Career & Work Life Matters, ISSN 2150-6299, Vol 5, no 1
Knowing how to learn effectively is essential for career success as a professional. This article describes 3 ways to develop your learning mastery.
The 3 steps described here are drawn from the work of learning expert Phil Race. He asked 100,000 people about their personal experiences of times that learning worked and when it went wrong. Based on this research, he developed the model of effective learning in the diagram below. Get more from your own learning by taking these 3 strategies and applying them to your next learning experience.
If you like this article, click here to get future issues by requesting a FREE subscription
to Career & Work Life Matters (ISSN 2150-6299).
1. Ask Why
There are many reasons to begin learning something new. Stopping to think about the “why” of your learning is the first step to learning mastery. The impetus to learn begins with a want or need, or a combination of both. Maybe you need to know how to use a new technology. Maybe you need to shift from doing things yourself to delegating because you have new responsibilities in your job. Maybe you want to follow a new interest. Get more by asking what you want to get from your learning.
According to Phil Race, your learning need or want is like a pebble thrown into a pond. Sometimes the ripple gathers force and creates a series of ripples in the water. Sometimes it just flows out and merges back into the surface of the water. Taking the time to get clear on why is essential for mastery.
Learning can be fun and exciting. But it is can also be frustrating or even boring at times. How do you stay on track?
2. Create your Own Process of Active Engagement
There will always be distractions and competing demands on your time. Say for example you decide to learn how to delegate effectively. You begin by reading a few articles about delegating. At this point, you are taking in new information. But to learn you need to do more.
According to Race, some form of doing is essential for effective learning. Active engagement is needed to “get your head around something”. He describes this as the difference between “taking notes” and “making notes”. Making notes is a process of converting the information into a new form that you create. Through this you are taking ownership of your learning.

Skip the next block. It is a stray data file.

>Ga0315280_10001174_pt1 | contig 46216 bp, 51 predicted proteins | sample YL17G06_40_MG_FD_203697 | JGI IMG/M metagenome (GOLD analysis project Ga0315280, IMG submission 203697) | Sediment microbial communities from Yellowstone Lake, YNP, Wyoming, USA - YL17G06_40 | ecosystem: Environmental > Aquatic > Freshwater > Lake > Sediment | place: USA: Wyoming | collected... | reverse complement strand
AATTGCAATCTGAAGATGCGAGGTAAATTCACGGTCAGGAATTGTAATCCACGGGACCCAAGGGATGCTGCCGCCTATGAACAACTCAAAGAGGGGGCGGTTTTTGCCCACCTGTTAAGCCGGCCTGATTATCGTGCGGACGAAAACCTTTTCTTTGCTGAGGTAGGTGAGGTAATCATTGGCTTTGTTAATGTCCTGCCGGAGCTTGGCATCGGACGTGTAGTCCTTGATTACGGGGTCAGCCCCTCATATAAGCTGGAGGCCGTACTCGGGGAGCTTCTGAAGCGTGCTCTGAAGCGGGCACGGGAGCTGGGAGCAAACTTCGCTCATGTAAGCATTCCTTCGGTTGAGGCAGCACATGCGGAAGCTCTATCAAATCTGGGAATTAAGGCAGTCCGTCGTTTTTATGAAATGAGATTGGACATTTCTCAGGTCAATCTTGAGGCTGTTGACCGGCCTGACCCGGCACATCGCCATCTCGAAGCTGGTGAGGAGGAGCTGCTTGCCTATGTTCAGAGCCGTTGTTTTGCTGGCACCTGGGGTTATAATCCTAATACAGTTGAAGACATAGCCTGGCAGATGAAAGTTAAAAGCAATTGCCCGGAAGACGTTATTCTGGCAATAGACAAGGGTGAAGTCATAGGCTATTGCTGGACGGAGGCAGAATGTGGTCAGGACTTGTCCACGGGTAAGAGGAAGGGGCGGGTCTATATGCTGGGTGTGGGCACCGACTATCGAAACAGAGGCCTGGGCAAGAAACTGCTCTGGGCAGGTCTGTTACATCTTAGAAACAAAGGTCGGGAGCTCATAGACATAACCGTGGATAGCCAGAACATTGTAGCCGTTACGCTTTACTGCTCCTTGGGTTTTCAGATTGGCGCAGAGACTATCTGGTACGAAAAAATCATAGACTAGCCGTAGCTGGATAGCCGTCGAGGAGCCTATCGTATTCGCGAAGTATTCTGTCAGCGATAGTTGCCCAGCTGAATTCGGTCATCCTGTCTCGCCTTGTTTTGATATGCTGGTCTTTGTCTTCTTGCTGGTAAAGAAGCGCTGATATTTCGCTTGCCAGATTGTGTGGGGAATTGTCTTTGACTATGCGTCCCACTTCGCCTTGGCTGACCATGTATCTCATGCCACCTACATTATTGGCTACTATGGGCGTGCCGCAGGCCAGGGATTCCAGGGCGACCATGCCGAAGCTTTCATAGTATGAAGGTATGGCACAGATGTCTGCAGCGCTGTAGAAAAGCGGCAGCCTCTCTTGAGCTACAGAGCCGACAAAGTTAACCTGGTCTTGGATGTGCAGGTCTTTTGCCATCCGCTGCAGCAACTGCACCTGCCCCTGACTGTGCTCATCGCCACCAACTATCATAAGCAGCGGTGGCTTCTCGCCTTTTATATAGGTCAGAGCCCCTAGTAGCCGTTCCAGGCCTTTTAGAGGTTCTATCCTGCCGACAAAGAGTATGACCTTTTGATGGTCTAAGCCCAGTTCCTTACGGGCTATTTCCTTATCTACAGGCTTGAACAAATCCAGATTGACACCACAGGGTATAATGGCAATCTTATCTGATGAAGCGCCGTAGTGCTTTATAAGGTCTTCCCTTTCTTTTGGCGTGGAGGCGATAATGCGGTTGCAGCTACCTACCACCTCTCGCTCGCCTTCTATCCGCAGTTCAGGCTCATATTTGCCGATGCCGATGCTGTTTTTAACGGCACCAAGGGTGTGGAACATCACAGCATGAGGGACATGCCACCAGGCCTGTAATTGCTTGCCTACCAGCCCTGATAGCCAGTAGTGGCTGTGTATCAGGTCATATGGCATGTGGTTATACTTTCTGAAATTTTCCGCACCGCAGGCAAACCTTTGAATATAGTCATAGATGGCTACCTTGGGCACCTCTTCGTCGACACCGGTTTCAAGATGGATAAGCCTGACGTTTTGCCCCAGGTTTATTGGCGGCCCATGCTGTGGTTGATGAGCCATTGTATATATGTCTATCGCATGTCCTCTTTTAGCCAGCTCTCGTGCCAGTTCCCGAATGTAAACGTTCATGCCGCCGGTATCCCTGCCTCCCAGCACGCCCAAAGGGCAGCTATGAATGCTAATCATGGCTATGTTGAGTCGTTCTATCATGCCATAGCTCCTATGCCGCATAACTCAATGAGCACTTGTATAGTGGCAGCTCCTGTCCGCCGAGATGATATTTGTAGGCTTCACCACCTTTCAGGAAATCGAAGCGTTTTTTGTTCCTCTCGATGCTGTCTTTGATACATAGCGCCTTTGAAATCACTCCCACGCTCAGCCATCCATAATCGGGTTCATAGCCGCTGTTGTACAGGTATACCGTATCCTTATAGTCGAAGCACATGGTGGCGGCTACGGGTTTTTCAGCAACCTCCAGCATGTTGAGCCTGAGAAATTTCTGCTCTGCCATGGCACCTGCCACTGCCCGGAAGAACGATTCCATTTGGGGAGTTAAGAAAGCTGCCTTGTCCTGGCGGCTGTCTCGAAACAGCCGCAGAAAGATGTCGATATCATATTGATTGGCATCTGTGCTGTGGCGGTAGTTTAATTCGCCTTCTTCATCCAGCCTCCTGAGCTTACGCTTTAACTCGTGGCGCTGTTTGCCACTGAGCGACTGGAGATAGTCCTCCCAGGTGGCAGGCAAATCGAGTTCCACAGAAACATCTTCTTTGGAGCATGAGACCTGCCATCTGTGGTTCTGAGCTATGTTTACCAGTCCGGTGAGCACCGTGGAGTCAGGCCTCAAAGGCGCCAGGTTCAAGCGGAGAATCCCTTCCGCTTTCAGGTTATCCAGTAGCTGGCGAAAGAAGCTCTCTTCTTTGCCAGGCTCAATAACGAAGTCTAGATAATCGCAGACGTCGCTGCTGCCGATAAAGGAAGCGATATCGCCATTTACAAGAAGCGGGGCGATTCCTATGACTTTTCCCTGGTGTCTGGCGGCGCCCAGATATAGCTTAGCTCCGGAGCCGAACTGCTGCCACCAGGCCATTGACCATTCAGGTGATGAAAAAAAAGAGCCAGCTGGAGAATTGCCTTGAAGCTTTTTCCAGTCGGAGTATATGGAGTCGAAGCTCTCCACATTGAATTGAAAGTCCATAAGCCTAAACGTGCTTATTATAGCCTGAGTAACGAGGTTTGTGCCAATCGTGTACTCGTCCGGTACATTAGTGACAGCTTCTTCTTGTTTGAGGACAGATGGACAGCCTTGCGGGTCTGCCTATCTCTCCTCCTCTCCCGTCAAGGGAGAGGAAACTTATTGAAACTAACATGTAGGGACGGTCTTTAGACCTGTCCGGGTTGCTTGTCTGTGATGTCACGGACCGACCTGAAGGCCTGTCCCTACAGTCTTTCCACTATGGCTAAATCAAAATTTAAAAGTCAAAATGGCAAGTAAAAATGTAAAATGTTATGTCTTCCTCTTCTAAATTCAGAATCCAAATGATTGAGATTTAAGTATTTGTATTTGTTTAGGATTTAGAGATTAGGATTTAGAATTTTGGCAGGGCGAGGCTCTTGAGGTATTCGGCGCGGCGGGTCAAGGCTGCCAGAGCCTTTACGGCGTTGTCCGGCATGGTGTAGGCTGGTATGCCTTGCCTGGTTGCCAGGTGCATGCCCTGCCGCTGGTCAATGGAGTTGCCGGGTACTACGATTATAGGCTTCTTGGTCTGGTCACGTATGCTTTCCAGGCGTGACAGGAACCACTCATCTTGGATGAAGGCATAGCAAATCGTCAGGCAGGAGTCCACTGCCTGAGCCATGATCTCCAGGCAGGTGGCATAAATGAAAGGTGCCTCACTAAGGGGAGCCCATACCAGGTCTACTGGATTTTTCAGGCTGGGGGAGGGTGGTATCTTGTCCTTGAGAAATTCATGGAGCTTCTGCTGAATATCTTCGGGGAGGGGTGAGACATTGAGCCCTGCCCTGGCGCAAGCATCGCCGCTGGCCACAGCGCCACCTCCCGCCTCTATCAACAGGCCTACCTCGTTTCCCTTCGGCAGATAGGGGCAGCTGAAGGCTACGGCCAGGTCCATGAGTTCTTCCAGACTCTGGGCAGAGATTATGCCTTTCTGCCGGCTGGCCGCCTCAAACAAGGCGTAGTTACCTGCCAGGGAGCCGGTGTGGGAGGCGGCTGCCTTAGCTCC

Think about a current learning project or one that you are planning to do soon. What one or two steps will you add to not only gather information but also begin to make sense of it through processing the information?
3. Prepare for a Plateau
In the beginning of a learning project, there is a lot happening. There is a lot of new information. You feel as if you are making progress. But how do you continue to deepen your learning? What do you do when you encounter obstacles and things slow down?
At times, you may feel as if you’ve stopped learning or that the demands outweigh the benefits. For example, if you’re learning how to delegate, training and supervising someone else takes longer in the beginning than doing it yourself. This may be a good time to rekindle your motivation by reminding yourself why you are investing in this learning.
As you’ll see from the diagram of Race ‘s learning model, you can enhance your learning by monitoring your own understanding and by finding ways to communicate with others about what you are learning. How does your understanding compare with other sources? Where are the gaps? Sharing what you are learning with others through explanation or demonstrating helps you to quickly identify questions that you still have and gaps in your understanding.
Learning mastery begins with knowing what you want from learning. Identifying and using proactive learning strategies enable you to take ownership of your learning. You can monitor your progress towards your desired outcomes, handle obstacles and adjust as needed. This proactive approach puts you on the road to learning mastery.